My last column highlighted the activities of a claim management company and I have heard that other advisers have suffered problems.
This is a significant matter. Instigating claims by telling a consumer that the insurer will pay out is a tried and trusted method for these parasites and it may be that little can be done about this aspect. However, the next phase is the considered invention of reasons to back up the complaint.
In the two instances I experienced, the charges levelled were specific, such as no fact-find completed, no discussion of other repayment methods and the assertion that the client was led to believe the policy would repay the mortgage.
All these are genuine concerns and, if levelled by or on behalf of a client, they must be investigated and dealt with in line with FSA rules. Nonetheless, in the two instances mentioned, the clients had not made any such accusations. In fact, they had not made any accusations and the first they heard about a complaint was when I approached them for clarification. The claim instigator had fabricated them.
Let’s not forget that the aim is to get the complaint before the Financial Ombudsman Service where its inquisitorial approach just might unearth some reason to find the adviser guilty.
My recent letter to the Ministry of Justice made clear that two provable attempts to defraud my company had been attempted and this implied a major problem with this company. I surmised this would possibly galvanise the MoJ into some form of investigation with appropriate and draconian consequences. Not so.
The MoJ’s reply was a standard template letter referencing payment protection insurance claims. It stated that the MoJ receives many complaints about claim management companies operating within the PPI sector and rambled on about how the MoJ works closely with the FOS and the FSA to improve the handling of consumer complaints. It finished with the assurance that it would “continue to closely monitor trading practices within this sector and use the intelligence gathered to prioritise and target enforcement work”.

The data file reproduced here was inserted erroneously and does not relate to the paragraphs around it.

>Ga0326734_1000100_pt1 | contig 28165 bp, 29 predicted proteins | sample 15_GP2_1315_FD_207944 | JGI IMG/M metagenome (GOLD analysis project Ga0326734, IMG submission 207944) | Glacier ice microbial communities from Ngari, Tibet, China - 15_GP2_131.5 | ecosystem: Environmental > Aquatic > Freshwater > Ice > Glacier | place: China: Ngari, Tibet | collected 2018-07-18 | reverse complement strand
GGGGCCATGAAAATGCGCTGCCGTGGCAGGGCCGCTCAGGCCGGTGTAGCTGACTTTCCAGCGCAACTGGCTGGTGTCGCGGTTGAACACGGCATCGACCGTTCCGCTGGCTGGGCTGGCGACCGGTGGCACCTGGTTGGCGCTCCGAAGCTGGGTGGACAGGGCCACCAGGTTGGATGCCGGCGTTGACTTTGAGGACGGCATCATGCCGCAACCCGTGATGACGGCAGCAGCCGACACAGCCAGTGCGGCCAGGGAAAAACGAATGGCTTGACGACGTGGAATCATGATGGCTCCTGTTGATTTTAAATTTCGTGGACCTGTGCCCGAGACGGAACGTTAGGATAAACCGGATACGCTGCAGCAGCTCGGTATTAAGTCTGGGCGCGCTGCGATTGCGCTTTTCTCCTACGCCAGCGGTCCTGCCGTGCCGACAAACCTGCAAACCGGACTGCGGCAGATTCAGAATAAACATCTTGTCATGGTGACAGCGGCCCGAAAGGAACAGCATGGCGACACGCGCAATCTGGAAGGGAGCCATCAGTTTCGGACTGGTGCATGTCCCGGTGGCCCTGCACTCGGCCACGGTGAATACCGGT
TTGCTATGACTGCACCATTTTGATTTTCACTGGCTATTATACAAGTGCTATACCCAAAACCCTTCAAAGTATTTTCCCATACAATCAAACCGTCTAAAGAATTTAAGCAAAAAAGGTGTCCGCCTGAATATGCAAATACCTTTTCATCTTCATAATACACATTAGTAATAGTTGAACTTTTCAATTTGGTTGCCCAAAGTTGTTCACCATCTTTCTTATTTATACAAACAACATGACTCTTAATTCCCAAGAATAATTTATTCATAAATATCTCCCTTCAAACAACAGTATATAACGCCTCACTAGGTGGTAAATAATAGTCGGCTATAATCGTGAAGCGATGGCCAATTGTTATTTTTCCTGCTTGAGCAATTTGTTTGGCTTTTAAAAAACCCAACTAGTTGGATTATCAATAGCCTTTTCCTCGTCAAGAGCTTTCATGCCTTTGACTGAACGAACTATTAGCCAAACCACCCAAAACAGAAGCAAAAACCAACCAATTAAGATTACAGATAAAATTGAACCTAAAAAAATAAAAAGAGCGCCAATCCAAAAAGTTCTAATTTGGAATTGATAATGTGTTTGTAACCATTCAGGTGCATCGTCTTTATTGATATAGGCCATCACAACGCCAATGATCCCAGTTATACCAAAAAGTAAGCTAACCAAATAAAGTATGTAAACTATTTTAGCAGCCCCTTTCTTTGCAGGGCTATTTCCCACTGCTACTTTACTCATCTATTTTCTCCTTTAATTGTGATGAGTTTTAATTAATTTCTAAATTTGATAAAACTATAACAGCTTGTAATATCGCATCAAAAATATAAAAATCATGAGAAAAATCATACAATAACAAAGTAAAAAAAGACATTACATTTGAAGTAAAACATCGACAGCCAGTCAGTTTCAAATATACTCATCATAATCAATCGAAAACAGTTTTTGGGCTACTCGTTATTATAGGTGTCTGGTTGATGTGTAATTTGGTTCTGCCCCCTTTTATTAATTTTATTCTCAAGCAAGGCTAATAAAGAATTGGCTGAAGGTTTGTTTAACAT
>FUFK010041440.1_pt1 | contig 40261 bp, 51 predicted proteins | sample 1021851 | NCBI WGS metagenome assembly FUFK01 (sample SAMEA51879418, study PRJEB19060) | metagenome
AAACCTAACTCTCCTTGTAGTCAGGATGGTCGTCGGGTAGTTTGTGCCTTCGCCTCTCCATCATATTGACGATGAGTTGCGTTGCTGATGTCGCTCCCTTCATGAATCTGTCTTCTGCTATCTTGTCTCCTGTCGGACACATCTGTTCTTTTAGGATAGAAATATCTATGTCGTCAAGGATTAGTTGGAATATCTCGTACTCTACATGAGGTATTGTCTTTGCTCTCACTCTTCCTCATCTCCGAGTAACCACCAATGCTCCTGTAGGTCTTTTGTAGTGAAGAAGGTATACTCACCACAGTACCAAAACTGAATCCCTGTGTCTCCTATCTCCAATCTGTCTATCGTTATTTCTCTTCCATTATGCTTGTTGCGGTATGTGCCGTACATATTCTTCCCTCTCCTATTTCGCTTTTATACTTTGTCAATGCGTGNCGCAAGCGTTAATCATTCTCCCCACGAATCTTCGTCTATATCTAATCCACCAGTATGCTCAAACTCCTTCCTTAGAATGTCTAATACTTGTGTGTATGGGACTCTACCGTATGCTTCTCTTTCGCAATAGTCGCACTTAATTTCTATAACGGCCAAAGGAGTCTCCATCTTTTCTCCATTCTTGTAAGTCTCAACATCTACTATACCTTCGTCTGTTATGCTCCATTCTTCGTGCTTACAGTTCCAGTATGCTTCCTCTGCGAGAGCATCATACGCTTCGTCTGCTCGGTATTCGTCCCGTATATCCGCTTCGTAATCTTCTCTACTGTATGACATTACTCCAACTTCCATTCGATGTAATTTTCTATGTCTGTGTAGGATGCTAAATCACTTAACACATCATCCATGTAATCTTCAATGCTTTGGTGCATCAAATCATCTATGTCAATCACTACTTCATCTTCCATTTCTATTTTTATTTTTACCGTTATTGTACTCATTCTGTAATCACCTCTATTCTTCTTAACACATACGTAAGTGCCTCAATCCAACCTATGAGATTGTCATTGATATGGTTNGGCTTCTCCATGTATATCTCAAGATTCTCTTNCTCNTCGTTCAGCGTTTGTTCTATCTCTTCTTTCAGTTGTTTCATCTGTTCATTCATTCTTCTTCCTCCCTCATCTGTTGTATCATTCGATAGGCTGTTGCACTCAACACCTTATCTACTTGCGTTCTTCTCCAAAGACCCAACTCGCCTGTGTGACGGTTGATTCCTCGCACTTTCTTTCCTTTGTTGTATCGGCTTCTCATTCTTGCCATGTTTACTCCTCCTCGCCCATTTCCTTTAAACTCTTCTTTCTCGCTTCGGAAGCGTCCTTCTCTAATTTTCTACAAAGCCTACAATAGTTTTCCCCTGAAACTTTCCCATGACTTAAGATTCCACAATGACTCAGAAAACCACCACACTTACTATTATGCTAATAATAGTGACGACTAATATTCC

Notwithstanding that my complaint had nothing to do with PPI or the handling of consumer complaints, I was hardly comforted by this final promise.
I phoned the MoJ but was not allowed to speak to the letter writer, instead being dealt with by the receptionist.
Having outlined my concerns, I was telephoned back to be advised that my “evidence” was insufficient for them to investigate any further.
This is a very poor outcome, especially as I had purposely not included any evidence within my complaint. I was kickstarting the complaint process and assumed I would then be asked for evidence during the course of the investigation. Others have labelled the MoJ as “toothless”, which seems an overly kind epithet, given the insouciance with which two specific counts of attempted fraud have been treated.
I will take this further with the MoJ and via my MP. Let’s be clear, advisers have to work to the highest professional standards yet we are convenient prey for all manner of fraudsters and opportunists who are enabled to stalk us with impunity. Maybe it will take an action for defamation to resolve the issue.
Alan Lakey is partner at Highclere Financial Services